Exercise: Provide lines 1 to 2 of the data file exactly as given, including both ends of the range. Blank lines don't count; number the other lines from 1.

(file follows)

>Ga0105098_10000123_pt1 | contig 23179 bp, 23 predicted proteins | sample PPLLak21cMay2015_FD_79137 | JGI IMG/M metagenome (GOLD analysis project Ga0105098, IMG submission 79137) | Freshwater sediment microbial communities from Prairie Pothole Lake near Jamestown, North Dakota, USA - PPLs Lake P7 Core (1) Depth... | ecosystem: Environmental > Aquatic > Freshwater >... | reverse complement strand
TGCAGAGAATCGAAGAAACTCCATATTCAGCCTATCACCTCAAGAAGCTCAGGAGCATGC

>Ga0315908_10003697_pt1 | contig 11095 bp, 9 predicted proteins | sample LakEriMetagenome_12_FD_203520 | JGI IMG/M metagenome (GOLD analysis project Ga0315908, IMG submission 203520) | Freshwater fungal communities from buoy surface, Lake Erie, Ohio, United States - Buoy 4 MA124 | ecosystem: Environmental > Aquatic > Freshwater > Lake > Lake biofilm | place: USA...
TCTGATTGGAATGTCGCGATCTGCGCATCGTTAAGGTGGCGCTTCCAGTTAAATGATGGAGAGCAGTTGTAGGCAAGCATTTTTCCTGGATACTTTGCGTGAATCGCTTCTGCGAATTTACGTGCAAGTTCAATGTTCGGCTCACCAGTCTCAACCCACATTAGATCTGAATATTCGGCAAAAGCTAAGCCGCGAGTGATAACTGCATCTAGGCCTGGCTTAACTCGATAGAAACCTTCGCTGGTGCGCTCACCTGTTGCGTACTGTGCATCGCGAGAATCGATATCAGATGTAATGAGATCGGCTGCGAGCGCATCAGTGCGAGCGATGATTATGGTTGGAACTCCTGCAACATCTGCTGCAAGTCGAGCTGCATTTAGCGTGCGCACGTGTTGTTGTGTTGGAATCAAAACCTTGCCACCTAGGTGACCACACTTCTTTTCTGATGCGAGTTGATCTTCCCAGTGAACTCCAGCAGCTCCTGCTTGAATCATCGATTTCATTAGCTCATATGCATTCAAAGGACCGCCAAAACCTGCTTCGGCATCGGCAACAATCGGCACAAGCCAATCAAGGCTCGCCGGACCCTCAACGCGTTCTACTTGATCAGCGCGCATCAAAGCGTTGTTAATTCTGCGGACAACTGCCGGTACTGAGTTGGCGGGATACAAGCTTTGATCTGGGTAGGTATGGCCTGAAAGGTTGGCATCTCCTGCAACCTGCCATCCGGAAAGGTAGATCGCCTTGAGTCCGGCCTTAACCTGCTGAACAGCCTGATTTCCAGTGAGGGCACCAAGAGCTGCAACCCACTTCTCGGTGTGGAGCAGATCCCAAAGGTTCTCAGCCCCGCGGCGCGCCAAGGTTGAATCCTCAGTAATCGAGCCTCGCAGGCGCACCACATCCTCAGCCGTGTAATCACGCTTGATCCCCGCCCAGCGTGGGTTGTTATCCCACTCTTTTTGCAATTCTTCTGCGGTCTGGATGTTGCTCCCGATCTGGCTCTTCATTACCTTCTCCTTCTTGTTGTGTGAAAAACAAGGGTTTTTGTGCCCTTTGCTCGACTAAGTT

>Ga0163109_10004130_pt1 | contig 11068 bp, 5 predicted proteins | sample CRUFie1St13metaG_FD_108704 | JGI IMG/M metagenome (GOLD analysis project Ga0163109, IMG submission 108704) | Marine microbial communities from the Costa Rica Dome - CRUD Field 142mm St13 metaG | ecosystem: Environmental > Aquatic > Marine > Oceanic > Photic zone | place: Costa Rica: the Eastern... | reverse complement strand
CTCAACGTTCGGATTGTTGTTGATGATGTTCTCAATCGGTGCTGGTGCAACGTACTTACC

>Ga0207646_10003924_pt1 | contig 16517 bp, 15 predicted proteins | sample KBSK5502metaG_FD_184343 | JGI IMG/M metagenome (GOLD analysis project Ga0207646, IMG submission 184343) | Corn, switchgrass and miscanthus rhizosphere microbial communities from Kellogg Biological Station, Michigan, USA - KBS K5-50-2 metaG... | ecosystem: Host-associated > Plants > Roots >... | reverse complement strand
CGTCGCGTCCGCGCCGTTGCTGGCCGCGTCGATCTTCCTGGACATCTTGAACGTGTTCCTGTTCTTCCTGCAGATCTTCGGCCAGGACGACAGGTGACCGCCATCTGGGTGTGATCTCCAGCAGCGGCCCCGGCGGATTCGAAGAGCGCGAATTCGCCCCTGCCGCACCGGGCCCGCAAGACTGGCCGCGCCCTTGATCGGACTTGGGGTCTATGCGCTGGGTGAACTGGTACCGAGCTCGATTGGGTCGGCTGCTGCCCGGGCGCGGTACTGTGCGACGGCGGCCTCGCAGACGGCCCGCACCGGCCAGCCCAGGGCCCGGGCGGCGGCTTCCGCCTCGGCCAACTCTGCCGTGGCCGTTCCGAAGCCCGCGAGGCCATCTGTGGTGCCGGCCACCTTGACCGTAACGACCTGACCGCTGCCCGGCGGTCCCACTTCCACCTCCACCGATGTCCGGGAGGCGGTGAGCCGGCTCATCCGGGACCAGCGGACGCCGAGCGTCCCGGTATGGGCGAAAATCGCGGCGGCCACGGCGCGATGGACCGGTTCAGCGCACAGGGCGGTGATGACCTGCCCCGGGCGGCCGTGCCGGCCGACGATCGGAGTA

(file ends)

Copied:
>Ga0105098_10000123_pt1 | contig 23179 bp, 23 predicted proteins | sample PPLLak21cMay2015_FD_79137 | JGI IMG/M metagenome (GOLD analysis project Ga0105098, IMG submission 79137) | Freshwater sediment microbial communities from Prairie Pothole Lake near Jamestown, North Dakota, USA - PPLs Lake P7 Core (1) Depth... | ecosystem: Environmental > Aquatic > Freshwater >... | reverse complement strand
TGCAGAGAATCGAAGAAACTCCATATTCAGCCTATCACCTCAAGAAGCTCAGGAGCATGC